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post #8 of 15 (permalink) Old 05-25-2010, 08:19 PM
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I used the head light (which does not come on untill the motor is running) to trigger my relay for my fuse block ...
Which wire is that (color / location)?

Thanks

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post #9 of 15 (permalink) Old 05-25-2010, 08:48 PM
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Quote:
Originally Posted by acinonyx View Post
* In a nut shell, pins 30 goes to a fused hot (positive) lead, such as your battery's positive terminal through an in-line fuse. Pin 87 goes to your device's positive supply connector. Pin 85 goes to ground. Pin 86 goes to a switched positive, such as the tail light (NOT brake light), day-time-running light, headlight (NOT High Beam), etc.
I would DEFINITELY NOT use your headlight for pin 86! You'll lose power when you go from low to hi beam. Try your DRL beside the headlight.

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post #10 of 15 (permalink) Old 05-25-2010, 08:57 PM
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Quote:
Originally Posted by fasteddiecopeman View Post
I would DEFINITELY NOT use your headlight for pin 86! You'll lose power when you go from low to hi beam. Try your DRL beside the headlight.
must have an odd wired Versys then matey, or perhaps I have the odd ones out
dipped beam is always on even when full beam on. this is true for both the Euro and Canadian Versys's Ive ridden

there is one potential issue to be aware of... that is if you use the kill switch to turn the engine off the headlight remains on.
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post #11 of 15 (permalink) Old 05-25-2010, 09:02 PM
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I wired my GPS thru the low-beam (FIRST time...), but whenever I 'dipped' the beam the GPS would trigger OFF/ON. So-o-o-o, wired it to the DRLs.

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post #12 of 15 (permalink) Old 05-25-2010, 10:35 PM
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I used the Blue/Yellow on the low beam. On page page 502 of the service manual (its a sticky in the technical discution) shows the wire diagram. This will only be hot when the motor is running and will not be swiched off with the high beam or pass button. You can check this buy running the bike get in front and switch on you high beam, watch the low beam and it should stay steady. I've had mine wired this way and it has worked well for me. Some of the other wires to and from the headlights ARE switched and will cause problems. hope this helps.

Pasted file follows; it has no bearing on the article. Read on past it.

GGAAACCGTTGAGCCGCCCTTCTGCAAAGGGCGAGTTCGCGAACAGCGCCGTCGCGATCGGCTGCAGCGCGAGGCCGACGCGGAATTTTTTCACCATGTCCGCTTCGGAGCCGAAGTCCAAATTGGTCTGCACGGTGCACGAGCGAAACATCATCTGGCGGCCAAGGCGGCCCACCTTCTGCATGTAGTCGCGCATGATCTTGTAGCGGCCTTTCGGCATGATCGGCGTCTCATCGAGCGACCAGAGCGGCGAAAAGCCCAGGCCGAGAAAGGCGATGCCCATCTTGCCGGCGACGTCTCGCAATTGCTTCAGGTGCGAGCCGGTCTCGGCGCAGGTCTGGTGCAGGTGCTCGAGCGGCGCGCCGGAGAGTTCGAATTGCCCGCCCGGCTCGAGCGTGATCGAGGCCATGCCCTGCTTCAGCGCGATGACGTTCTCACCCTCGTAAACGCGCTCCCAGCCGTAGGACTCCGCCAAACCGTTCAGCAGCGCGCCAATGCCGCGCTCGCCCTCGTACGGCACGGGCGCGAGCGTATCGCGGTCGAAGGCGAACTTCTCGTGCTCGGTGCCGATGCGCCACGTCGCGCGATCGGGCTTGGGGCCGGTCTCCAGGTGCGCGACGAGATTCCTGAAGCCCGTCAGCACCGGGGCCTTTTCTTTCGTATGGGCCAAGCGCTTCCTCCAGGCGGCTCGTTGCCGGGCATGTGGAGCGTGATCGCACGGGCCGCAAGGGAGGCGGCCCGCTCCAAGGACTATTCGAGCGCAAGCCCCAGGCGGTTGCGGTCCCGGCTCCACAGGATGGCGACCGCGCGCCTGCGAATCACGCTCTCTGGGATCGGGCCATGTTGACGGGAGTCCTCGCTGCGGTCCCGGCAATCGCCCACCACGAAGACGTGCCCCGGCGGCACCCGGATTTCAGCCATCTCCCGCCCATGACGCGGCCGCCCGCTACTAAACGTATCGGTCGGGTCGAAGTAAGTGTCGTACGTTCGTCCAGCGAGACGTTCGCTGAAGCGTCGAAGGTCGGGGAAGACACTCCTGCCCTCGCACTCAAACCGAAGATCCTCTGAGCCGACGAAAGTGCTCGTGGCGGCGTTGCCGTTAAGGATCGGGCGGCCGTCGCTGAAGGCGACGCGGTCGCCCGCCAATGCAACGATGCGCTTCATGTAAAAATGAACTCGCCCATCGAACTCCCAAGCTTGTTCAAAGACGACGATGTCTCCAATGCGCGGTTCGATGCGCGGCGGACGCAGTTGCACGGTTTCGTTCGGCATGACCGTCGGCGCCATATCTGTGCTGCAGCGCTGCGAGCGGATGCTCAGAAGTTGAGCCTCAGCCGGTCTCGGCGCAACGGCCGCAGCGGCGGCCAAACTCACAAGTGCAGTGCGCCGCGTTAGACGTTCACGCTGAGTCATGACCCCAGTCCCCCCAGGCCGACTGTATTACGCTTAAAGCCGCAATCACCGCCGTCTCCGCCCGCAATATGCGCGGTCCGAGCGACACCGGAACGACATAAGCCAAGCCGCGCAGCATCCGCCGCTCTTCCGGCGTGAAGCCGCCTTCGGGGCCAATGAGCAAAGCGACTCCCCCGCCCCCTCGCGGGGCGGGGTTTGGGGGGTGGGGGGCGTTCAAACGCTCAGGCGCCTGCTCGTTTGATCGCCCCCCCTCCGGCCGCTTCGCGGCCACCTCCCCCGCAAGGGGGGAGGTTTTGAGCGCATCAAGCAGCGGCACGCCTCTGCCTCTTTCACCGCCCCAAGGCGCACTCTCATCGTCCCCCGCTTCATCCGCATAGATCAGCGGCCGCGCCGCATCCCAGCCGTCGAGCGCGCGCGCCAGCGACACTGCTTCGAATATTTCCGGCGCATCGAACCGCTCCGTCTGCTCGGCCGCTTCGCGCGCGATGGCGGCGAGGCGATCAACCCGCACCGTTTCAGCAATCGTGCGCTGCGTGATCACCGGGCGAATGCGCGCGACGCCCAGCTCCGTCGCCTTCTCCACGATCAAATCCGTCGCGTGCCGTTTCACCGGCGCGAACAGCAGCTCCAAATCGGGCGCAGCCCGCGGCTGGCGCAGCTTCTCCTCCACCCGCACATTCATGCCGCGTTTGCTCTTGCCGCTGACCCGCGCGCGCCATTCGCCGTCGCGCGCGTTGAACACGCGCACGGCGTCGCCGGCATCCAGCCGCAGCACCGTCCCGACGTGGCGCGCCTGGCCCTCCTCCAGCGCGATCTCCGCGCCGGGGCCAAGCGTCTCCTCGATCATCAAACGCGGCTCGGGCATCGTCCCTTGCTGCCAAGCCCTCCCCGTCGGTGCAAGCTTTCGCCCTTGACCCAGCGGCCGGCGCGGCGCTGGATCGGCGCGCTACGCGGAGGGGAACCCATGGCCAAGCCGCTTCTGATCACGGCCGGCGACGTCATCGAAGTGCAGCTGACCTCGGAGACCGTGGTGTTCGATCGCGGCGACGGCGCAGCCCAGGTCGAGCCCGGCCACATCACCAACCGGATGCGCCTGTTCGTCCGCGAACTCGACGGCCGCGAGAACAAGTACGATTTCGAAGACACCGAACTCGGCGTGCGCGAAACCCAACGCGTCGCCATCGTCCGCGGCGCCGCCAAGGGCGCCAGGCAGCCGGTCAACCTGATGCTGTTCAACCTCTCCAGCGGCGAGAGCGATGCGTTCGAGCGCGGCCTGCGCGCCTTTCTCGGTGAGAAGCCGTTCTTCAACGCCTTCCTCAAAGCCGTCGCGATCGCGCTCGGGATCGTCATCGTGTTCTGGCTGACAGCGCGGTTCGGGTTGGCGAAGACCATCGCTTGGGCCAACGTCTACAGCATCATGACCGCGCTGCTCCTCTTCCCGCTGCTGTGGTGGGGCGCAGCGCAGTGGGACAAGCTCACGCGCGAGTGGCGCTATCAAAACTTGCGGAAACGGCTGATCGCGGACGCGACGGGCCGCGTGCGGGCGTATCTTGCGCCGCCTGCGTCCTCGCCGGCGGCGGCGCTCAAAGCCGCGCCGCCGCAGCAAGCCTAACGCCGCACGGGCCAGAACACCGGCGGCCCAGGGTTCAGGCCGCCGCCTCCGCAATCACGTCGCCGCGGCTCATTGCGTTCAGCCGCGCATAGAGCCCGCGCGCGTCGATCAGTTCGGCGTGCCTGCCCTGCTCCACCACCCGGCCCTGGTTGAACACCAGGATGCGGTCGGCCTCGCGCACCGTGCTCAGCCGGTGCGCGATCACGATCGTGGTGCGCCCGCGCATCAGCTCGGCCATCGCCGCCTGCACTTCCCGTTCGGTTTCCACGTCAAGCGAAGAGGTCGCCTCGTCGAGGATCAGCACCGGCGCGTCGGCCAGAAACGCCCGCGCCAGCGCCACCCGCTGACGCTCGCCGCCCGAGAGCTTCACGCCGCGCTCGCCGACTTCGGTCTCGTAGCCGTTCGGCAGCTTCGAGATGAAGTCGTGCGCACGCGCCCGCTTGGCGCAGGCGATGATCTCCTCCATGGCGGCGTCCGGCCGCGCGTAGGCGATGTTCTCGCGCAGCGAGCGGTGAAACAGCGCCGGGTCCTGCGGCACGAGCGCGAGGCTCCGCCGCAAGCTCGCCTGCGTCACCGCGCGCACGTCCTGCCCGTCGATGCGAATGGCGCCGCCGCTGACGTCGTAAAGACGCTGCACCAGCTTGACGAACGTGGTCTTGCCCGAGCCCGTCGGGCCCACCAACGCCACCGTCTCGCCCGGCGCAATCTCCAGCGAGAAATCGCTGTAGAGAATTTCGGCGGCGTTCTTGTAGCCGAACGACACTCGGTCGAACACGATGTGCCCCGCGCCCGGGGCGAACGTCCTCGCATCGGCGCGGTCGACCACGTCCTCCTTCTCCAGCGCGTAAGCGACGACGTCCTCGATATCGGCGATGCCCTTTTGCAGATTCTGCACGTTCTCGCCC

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post #13 of 15 (permalink) Old 05-25-2010, 11:48 PM
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I used the Blue/Yellow on the low beam.
Thanks

I am away from the bike for a week, but will hunt this down on my return

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post #14 of 15 (permalink) Old 05-26-2010, 09:16 AM Thread Starter
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+1 Thank you. Great info guys.
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post #15 of 15 (permalink) Old 05-26-2010, 10:50 AM
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Radio Shack has a module with 3 lighter sockets in it (complete with moisture protection caps), for automotive use. I use one to power my GPS, charge my cell phone and power or charge my Ipod all at the same time. They are all very low power draw devices. The module can be hard mounted but I have mine in the front pocket of my Wolfman Explorer tank bag (now the Rainier model) and have wired an SAE power cable pigtail to it. I get power to it by running a cable (2 wires) from the + and - of my fuseblock to the left side of my fairing dash. It of course also has an SAE pigtail. I always ride with the tank bag so it works out well. The SAE plug is the same type used on "Battery Tender". I found them at Ducati Seattle but I'm sure they can be found on line with a google search too.